U.S. stocks rose, led by gains in energy shares to extend a three-week rally before Friday's payrolls report that may provide a clearer picture on the strength of the economy and path for interest rates.
Energy producers in the Standard & Poor's 500 Index erased 2016 declines as a rally in the group helped equities shake off earlier weakness for a second day. Banks also gained momentum in the afternoon, rising for the fifth time in six days. Health-care and technology shares struggled, with Microsoft Corp. losing 1.1 percent. Kroger Co. sank 7 percent after the grocer forecast slower growth this year.
The S&P 500 rose 0.4 percent to 1,993.39 at 4 p.m. in New York, wiping out a drop of as much as 0.5 percent to hold at an eight-week high.
Investors are watching economic reports as central-bank meetings approach, with the government's monthly nonfarm payroll figures looming large tomorrow. Data today showed growth in service industries slowed for a fourth straight month in February. A separate gauge showed factory orders in January rose less than expected, while the number of claims for unemployment benefits remained consistent with a steady labor market.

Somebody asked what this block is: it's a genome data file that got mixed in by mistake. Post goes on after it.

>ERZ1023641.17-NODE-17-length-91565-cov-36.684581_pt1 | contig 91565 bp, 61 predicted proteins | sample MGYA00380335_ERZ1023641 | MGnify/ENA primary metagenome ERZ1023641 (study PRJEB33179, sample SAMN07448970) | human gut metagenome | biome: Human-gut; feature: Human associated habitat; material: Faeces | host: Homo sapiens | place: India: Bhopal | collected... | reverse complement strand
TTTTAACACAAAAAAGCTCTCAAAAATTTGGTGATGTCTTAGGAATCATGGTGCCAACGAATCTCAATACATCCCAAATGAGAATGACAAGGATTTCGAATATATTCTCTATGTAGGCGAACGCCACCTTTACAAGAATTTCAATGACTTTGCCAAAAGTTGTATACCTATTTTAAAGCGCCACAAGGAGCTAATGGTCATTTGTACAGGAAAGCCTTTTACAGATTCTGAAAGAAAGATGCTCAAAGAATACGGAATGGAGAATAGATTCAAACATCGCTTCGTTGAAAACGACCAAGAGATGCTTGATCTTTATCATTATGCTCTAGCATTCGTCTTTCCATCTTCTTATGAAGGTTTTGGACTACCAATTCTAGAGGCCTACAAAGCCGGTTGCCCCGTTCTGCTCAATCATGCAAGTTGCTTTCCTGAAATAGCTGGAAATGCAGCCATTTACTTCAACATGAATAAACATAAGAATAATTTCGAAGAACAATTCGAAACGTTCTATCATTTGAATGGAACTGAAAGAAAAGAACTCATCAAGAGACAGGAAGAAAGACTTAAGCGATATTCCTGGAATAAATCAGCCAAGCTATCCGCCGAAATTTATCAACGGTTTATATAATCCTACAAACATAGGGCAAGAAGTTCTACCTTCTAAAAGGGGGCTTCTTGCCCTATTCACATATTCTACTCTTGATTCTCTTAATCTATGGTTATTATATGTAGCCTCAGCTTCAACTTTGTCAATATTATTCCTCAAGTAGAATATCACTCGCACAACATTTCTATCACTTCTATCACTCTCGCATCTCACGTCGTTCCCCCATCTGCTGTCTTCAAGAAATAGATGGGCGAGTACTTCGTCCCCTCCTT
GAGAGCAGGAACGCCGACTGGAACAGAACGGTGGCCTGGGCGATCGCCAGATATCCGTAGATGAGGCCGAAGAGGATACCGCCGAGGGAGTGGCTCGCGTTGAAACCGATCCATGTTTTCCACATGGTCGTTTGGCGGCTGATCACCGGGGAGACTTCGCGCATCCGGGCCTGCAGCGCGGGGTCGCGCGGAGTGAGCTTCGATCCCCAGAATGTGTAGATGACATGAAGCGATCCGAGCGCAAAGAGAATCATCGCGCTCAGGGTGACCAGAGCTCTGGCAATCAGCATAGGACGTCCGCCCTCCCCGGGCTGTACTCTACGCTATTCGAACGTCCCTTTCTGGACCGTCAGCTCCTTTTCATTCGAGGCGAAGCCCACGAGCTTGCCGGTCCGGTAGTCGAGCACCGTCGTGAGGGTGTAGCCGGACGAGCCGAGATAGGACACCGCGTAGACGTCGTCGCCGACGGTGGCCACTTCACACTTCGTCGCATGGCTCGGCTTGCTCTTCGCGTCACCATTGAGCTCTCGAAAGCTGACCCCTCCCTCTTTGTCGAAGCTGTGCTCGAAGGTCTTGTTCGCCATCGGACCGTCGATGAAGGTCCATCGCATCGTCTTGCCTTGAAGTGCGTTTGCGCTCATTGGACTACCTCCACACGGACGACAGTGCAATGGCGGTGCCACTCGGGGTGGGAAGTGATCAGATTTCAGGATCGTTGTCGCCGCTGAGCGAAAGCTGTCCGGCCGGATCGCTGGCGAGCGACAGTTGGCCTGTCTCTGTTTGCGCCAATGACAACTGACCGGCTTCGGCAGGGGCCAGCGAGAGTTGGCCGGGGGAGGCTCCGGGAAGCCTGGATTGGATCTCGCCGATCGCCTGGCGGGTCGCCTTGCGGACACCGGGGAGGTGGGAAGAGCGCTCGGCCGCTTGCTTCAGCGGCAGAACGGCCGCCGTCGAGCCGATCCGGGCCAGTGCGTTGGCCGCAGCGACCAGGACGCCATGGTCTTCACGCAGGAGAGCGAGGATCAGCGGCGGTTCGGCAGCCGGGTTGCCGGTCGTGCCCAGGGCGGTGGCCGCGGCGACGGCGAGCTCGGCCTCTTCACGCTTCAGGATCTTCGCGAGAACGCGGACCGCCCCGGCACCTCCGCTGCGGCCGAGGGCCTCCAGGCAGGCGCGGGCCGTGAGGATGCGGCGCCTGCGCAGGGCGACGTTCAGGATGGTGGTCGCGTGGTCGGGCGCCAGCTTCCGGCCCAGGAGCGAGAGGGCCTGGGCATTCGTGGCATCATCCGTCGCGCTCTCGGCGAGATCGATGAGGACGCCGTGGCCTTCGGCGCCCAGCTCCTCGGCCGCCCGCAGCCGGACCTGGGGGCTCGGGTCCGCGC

With improvement in recent data, coupled with the rebound in equities, traders have lifted their bets on higher borrowing costs this year. While they're pricing in a less than one-in-10 chance of a rate increase at the end of the Federal Reserve's next meeting on March 16, the probability of a boost by June is 36 percent, up from 24 percent a week ago. Odds for a December move stand at nearly 64 percent compared to 36 percent last week.
As the earnings season draws to a close, about three-quarters of S&P 500 companies have beaten profit projections, while less than half have topped sales forecasts. Analysts estimate earnings at S&P 500 companies fell 3.7 percent in the fourth quarter, compared with Jan. 15 predictions for a 7 percent slump.